Destination: Nepal - Lower Seti River
One of the most majestic rivers in Nepal is the Lower Seti. The river will take you through stunning jungle among mountains, offers up warm waters as well as playful, bouncy rapids. The waves may not be as crazy as others which makes it a great river for the beginner paddler but still exciting enough for the experienced. The Lower Seti can be ran on a short, 2 day expedition. It’s easily accessible from Pokhara and is a great alternative to the Kali Gandaki if you’re short on time and it takes you away from the crowds of the popular Trisuli River.
Put in – Damaulit
Take out – Gai Ghat
Camp – in the ‘Jungle Corridor’
The Seti Khola, meaning White River, has two parts: Upper and Lower. The upper section (described seperatly in this article) runs off the South East slopes of Machapuchare (aka Fishtail Mountain for the tourists) and flows down to Pokhara where it is dammed for Hydroelectric Power before naturally disappearing below the city and reappearing 16km away. The Lower Section then meanders its way east before joining the Trisuli and heading south to India.
The put in is about an hour’s drive from Pokhara. Most rafting outfitters will access it from the Madi Khola at Damauli as it is easy access from the main highway. As you are quickly swept away from the main highway the Seti turns into a really unique and picturesque trip. The river flows through wide open river planes, braiding and meandering as it goes. When it hits the valley sides it creates 100m high cliff faces, remember to watch out for falling rocks! The rapids in this section are predominantly grade 2 with some short sections of grade 3.
The river eventually enters what can only be described as a ‘typical Nepali valley’. The river carves a deep gorge before winding between interlocking spurs of towering green hills. The river gradually straightens and enters the ‘Jungle Corridor’. About halfway down the Jungle corridor is a great section of grade 3! Immediately above the bridge at Sarang Ghat is a boulder field that you have to twist your way in and out of. Once you emerge from the other side you have about 500m to gather yourself together before another bouncy grade 3 rapid hits. This area has a sparse population and you’ll get a real sense of the wilds of Nepal. The jungle will encompass you until your end point at the confluence with the Trisuli. This is by far the most majestic part of the journey, with plenty of birdlife, overhanging vegetation and even some valleys that can be explored on foot.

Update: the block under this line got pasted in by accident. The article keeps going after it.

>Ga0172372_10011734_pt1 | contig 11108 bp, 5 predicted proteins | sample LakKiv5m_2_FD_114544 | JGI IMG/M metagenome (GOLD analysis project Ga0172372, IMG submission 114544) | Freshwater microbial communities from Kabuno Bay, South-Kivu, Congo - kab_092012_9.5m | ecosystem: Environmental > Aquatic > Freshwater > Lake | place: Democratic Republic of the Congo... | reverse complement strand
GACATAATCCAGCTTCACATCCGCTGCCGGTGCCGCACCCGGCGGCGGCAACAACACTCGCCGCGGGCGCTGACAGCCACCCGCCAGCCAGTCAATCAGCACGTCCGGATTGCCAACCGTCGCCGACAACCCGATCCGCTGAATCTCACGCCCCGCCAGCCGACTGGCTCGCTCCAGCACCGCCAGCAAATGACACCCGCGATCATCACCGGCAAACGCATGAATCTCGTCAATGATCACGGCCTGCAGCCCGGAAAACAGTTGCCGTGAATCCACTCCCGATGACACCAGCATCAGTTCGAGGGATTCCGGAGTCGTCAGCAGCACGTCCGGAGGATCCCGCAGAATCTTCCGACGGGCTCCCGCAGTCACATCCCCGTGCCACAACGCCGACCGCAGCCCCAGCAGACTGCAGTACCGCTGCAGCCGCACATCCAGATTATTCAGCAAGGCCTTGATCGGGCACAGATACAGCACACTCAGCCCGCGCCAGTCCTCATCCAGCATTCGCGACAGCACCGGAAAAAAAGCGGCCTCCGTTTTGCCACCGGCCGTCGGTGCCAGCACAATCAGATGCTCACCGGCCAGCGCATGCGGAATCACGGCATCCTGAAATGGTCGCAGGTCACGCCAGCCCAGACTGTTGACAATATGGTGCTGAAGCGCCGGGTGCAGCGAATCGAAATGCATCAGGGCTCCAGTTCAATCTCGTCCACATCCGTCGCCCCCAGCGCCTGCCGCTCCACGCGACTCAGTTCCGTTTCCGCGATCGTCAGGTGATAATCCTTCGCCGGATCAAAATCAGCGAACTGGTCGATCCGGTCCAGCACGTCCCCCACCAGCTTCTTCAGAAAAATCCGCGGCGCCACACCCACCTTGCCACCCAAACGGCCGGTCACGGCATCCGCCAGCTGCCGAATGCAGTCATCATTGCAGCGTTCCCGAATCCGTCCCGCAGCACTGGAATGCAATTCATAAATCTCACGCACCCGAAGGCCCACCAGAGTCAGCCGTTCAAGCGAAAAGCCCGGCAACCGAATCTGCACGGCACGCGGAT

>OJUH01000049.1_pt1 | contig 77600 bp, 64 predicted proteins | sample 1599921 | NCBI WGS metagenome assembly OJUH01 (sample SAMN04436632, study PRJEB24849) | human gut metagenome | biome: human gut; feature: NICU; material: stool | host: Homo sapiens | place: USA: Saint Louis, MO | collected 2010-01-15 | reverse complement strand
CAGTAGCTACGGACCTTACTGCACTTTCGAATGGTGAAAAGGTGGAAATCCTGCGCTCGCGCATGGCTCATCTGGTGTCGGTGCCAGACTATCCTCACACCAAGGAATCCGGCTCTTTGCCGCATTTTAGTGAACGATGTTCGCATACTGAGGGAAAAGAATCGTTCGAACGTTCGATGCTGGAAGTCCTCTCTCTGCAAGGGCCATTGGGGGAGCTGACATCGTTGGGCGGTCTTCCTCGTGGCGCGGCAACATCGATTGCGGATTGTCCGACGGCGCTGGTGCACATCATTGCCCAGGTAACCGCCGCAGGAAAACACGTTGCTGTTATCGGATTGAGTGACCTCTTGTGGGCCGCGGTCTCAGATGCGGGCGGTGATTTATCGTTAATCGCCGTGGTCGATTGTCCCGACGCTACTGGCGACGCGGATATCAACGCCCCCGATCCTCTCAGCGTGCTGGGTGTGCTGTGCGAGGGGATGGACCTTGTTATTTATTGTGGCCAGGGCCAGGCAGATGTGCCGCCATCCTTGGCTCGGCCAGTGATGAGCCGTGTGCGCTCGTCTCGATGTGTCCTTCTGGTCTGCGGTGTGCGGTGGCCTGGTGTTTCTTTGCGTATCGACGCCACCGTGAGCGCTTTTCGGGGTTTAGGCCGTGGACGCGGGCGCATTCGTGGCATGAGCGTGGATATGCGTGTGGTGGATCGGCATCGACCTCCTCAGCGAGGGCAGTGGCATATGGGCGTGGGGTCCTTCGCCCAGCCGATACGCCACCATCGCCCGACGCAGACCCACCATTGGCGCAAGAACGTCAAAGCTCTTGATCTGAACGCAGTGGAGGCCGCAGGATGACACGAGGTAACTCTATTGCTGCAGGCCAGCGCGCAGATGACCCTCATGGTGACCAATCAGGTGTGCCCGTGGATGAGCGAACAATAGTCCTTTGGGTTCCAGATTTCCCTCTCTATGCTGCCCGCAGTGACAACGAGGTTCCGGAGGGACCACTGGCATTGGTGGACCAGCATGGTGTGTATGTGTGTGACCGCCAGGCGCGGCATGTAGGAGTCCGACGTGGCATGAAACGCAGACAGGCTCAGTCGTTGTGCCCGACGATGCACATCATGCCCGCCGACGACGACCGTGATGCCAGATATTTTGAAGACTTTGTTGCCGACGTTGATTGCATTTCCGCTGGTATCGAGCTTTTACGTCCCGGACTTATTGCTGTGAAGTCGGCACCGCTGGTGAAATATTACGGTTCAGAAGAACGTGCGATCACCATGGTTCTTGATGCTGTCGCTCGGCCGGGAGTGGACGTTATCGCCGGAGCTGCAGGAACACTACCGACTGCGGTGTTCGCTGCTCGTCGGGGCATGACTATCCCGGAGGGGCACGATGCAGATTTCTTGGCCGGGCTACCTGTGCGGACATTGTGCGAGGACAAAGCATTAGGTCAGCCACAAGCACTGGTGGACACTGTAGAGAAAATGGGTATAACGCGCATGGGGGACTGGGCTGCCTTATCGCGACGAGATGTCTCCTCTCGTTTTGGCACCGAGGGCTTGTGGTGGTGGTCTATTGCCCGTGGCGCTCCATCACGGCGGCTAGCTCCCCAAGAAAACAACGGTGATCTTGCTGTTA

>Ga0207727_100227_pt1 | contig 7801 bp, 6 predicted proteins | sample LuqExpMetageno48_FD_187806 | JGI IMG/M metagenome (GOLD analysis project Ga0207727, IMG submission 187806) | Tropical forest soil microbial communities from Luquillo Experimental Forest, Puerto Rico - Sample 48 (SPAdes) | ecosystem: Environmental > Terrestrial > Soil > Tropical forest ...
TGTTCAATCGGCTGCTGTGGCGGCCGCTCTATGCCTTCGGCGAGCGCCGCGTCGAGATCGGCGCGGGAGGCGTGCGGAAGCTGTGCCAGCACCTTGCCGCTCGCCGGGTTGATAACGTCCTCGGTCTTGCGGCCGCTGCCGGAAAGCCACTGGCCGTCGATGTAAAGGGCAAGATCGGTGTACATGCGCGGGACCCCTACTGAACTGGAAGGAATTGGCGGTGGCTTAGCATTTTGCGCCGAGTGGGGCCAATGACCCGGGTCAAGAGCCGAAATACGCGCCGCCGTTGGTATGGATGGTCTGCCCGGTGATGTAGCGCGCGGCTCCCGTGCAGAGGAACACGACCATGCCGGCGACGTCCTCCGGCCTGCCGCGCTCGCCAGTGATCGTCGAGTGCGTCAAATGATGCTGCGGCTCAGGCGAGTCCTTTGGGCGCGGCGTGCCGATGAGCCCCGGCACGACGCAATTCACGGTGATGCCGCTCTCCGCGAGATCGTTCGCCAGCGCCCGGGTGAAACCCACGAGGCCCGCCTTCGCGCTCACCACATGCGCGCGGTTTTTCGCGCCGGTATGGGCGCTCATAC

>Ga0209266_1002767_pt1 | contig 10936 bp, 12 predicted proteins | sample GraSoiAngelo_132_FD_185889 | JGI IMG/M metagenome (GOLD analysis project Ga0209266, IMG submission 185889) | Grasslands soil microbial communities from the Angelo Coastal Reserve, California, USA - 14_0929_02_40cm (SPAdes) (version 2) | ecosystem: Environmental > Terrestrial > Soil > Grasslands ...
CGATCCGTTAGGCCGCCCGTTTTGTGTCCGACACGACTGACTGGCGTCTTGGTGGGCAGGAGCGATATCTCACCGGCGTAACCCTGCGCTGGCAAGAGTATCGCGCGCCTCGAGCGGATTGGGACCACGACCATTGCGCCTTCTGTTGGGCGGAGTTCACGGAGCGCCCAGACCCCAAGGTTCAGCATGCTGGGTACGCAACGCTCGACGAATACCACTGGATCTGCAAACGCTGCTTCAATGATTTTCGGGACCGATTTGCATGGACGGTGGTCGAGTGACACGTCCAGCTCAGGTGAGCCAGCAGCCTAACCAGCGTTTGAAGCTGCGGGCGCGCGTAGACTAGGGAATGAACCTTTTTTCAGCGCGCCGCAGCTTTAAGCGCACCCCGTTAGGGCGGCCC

Although there is only a sparse population, keep an eye out for the locals. They will often be crossing the river in hand made dugout canoes called ‘dungas’. You’ll also need to watch out for fish traps and weirs locals use to manage the river and hunt for dinner. It’s not uncommon to hear of locals pulling out catfish over 1m long!
The river has a rushing climax just before it joins the Trisuli. There is a set of four grade 3+ rapids spread out 400m apart. They are fairly straight forward shoots with big bouncy waves and long pools to recover before the next rapid. They are sure to peak everyone’s trip! The final rapid on the river is known as ‘Coffee Pot’ and brings you to the confluence of the Trisuli. Here you have to stay well left to avoid the infamous whirlpool! Your aiming take out point is at the village of Gai Ghat.
When is the best time to Raft this river?
The great thing about this river is that it can be rafted all year round! However there are obviously some better and worse seasons for it.
The best seasons would be October to December and April to June. The water and temperature is warm and the river is at great levels.
July to September is Monsoon season. The general temperature is very warms, the river is very high and a gentle 2 days paddle turns into a 1 day blast with some more serious rapids at the end.
January to March is winter. Everything is a bit colder and the water is much lower than the rest of the season.